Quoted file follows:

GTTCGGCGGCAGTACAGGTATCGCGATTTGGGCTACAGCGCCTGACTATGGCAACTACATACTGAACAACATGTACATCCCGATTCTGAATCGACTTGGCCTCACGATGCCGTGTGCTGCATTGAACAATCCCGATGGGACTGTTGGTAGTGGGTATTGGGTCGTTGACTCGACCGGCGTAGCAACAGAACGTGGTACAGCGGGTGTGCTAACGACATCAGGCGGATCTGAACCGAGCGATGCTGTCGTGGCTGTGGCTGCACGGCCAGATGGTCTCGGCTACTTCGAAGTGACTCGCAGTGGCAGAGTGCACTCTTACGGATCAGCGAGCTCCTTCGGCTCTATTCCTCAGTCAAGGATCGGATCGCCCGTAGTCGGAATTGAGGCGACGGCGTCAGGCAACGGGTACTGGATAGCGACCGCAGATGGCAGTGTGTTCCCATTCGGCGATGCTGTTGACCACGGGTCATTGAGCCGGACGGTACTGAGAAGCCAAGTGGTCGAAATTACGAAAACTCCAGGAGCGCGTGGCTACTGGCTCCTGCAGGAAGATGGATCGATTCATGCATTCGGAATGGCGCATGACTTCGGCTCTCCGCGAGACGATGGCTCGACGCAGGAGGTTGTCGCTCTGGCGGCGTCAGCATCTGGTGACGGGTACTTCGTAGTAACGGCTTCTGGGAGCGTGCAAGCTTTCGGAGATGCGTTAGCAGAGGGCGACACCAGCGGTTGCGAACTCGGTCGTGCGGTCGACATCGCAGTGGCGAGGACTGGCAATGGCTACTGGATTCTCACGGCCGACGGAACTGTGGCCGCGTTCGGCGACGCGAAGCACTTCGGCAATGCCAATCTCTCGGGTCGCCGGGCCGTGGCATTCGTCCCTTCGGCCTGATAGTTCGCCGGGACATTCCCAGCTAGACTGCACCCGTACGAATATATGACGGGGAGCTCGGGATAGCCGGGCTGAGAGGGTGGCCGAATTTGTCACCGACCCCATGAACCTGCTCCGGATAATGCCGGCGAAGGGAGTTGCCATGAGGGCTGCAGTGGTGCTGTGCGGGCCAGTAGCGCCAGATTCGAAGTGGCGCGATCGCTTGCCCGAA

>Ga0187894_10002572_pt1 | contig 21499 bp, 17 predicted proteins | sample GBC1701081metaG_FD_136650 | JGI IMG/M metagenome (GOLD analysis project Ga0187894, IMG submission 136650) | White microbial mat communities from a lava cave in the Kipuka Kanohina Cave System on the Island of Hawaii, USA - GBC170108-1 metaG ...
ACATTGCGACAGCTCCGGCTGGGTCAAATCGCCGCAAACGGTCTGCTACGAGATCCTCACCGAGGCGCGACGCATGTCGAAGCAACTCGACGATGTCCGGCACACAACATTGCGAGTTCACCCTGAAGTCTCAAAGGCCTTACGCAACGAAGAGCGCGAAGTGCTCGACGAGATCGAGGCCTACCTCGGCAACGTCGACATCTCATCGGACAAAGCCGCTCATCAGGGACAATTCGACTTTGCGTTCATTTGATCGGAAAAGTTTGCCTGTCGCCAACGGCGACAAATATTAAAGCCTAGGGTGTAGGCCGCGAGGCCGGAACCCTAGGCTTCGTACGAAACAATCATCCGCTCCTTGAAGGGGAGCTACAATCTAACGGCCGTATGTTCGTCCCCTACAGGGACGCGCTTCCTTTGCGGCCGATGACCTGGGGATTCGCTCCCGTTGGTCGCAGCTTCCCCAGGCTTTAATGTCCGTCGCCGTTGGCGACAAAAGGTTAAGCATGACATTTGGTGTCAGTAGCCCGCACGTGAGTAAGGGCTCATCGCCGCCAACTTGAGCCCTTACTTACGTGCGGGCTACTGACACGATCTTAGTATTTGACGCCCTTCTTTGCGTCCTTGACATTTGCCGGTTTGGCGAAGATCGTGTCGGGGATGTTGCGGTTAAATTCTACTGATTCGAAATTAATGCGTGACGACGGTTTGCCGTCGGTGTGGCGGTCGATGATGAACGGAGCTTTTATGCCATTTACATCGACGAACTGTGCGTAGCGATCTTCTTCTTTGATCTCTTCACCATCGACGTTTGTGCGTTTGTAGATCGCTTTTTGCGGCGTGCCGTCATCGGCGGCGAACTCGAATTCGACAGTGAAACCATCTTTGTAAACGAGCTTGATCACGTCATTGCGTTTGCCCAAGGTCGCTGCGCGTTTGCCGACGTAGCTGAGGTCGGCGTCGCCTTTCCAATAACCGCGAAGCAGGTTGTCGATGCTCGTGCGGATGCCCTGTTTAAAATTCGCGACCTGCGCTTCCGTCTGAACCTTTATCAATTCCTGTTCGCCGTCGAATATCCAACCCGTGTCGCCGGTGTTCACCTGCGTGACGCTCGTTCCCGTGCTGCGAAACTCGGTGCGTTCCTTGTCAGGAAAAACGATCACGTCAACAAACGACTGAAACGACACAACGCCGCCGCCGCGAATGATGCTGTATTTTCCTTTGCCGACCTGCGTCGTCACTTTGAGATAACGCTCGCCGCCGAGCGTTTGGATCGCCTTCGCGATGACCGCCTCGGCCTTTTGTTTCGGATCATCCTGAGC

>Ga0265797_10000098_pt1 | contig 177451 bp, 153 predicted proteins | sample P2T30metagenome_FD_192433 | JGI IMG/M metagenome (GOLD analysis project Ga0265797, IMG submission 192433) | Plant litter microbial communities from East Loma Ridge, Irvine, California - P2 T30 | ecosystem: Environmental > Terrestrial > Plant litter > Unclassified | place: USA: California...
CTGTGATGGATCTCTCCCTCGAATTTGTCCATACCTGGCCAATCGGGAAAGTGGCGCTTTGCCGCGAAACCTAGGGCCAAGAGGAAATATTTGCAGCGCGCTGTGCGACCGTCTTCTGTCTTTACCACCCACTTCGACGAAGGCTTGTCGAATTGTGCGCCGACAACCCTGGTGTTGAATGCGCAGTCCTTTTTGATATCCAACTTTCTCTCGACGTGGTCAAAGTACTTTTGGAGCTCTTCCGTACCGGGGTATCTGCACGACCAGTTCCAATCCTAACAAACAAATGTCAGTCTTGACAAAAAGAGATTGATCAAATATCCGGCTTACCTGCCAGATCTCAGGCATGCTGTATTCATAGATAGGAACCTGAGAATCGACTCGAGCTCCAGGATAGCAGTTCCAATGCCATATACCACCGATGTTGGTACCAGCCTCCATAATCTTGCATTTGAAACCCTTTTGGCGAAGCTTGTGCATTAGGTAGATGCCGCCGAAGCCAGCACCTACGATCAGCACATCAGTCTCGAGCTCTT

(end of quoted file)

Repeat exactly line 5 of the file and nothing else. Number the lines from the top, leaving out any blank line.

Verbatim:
CTGTGATGGATCTCTCCCTCGAATTTGTCCATACCTGGCCAATCGGGAAAGTGGCGCTTTGCCGCGAAACCTAGGGCCAAGAGGAAATATTTGCAGCGCGCTGTGCGACCGTCTTCTGTCTTTACCACCCACTTCGACGAAGGCTTGTCGAATTGTGCGCCGACAACCCTGGTGTTGAATGCGCAGTCCTTTTTGATATCCAACTTTCTCTCGACGTGGTCAAAGTACTTTTGGAGCTCTTCCGTACCGGGGTATCTGCACGACCAGTTCCAATCCTAACAAACAAATGTCAGTCTTGACAAAAAGAGATTGATCAAATATCCGGCTTACCTGCCAGATCTCAGGCATGCTGTATTCATAGATAGGAACCTGAGAATCGACTCGAGCTCCAGGATAGCAGTTCCAATGCCATATACCACCGATGTTGGTACCAGCCTCCATAATCTTGCATTTGAAACCCTTTTGGCGAAGCTTGTGCATTAGGTAGATGCCGCCGAAGCCAGCACCTACGATCAGCACATCAGTCTCGAGCTCTT